2017 was a trying year for global bond markets, marked by mild upward pressure on the main sovereign yields and a steeply rising euro. How did you confront those challenges with Carmignac Portfolio Unconstrained Global Bond?
Our convictions on the non-core Eurozone government bonds and emerging-market debt proved rewarding
Our active approach to currency management allowed us to focus our allocation on the euro so we could cushion the impact of foreign currency depreciation, although our reduced allocation to the US dollar and the yen detracted somewhat the performance in absolute terms. But in any case, those adverse forex trends were entirely offset by solid returns on our various bond-market performance drivers.
While we maintained our cautious exposure to core rates, especially German rates, we stepped up our allocation to non-core government bonds, especially after the French elections. Our performance got a boost from those positions. That was particularly true of government paper from Greece and Portugal, two countries whose economic fundamentals showed substantial improvement. In addition, throughout the year we kept our holdings of local-currency and hard-currency emerging-market bonds, which combine attractive risk premia with the advantages of fast-growing economies. As a result, our Brazilian and Argentine government bonds contributed to our overall performance.
Lastly, the corporate credit themes we pursued throughout the period significantly enhanced our returns as well.
What is your investment strategy for 2018?
We are maintaining our cautious approach to bond markets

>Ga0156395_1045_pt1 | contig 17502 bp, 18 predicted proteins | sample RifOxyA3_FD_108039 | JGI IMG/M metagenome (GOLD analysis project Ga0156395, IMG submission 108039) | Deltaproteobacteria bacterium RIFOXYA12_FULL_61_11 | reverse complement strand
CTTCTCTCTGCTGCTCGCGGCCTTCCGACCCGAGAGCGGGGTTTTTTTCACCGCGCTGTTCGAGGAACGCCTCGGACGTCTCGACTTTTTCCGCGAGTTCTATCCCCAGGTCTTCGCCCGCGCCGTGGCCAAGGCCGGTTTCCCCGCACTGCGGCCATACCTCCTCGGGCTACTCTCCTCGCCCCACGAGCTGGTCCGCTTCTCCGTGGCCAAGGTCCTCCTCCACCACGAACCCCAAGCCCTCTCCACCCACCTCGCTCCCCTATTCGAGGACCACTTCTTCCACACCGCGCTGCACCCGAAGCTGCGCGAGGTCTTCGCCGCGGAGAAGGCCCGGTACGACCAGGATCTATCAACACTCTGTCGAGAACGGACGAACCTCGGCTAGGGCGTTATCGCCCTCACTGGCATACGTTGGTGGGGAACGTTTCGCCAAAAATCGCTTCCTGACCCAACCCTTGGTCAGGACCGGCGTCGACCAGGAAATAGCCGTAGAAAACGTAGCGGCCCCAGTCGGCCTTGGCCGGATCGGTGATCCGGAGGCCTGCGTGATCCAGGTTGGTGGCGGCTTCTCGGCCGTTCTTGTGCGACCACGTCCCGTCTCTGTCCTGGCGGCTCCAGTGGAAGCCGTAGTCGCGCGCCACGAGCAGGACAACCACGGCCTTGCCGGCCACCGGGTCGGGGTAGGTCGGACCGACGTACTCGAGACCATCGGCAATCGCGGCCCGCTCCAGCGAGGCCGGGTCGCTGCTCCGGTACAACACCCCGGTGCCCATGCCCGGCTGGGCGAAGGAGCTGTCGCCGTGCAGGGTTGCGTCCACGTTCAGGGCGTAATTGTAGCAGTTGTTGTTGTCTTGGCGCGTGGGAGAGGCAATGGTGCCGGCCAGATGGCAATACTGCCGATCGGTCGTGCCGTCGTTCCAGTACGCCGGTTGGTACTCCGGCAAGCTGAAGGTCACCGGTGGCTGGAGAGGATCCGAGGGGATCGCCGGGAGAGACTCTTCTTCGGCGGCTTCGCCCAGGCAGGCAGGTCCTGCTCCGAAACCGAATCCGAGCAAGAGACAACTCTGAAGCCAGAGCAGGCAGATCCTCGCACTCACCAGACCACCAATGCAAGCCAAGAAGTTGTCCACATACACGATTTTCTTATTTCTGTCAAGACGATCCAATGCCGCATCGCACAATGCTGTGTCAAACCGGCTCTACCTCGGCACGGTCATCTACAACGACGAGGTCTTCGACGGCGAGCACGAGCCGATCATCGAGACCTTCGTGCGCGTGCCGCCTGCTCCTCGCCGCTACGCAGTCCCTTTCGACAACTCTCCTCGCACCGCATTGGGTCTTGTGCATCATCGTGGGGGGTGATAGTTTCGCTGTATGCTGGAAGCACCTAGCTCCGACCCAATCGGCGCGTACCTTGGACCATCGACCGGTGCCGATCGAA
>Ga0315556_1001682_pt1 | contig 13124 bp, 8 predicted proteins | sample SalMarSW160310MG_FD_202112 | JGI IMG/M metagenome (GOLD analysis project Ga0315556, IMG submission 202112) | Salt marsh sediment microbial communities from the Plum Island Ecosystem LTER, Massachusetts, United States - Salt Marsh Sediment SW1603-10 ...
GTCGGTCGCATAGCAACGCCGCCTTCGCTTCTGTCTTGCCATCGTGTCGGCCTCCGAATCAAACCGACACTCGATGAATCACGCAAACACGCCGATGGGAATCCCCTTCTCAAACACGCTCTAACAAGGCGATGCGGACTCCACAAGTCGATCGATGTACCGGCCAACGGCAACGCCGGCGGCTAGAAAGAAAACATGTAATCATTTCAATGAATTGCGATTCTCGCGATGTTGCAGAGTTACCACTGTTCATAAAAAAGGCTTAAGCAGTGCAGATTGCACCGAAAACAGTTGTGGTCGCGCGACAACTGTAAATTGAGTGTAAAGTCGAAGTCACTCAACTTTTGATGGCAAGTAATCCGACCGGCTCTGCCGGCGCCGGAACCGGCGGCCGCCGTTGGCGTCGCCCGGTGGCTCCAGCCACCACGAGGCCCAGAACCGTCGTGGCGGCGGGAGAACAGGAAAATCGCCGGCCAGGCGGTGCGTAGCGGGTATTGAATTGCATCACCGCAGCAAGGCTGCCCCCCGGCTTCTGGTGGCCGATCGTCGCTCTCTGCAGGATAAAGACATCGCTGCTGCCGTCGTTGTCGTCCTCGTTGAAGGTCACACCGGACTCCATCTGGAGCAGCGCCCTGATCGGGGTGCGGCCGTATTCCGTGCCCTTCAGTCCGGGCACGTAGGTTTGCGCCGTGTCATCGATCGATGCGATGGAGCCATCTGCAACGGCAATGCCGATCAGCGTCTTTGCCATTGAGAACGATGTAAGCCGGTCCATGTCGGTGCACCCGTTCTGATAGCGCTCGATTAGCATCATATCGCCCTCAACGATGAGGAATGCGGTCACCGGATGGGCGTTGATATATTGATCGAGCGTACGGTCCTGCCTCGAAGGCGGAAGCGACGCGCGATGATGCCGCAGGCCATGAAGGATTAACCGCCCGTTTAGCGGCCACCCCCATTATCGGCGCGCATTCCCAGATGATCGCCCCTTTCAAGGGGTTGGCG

With a strong and synchronized global growth, medium-term inflation expectations rising modestly, the global liquidity outlook deteriorating significantly, and political momentum pointing to greater Eurozone integration, we are maintaining our cautious portfolio construction through a low modified duration and a reduced credit allocation. Over the medium-term, we believe that our positioning is appropriate to manage the alignment of economic, political, and liquidity cycles that all call for an upward correction of German rates, where we have short positions.
How did your Fund pull through the latest market turbulence? What if any adjustments have you made?
It all started with the release in early February 2018 of improved US employment data. 200,000 jobs were created in January and wages were up 2.9% year-on-year. Those numbers sparked fears of a comeback in inflation that might induce the Fed to hike its benchmark interest rates sooner than planned. Nevertheless, fundamental concerns regarding rising inflation may have sparked the move, but they did not feed the bigger move, as the sell-off was technical in nature with volatility-related strategies and passive investment pouring additional fuel on the fire.
Convinced that central banks were inevitably going to withdraw their support, we moved early to reduce the Fund’s modified duration and pare back corporate credit risk in our portfolio. Our higher exposure to the yen – a safe-haven asset in the current turmoil – also made us more resilient against the recent spike in volatility. Though we haven’t changed our outlook for the medium term, in the near term we will go on actively managing our German and US duration exposure, and have tactically scaled back our allocation to non-core Eurozone government bonds given the strong rally experienced since the beginning of the year.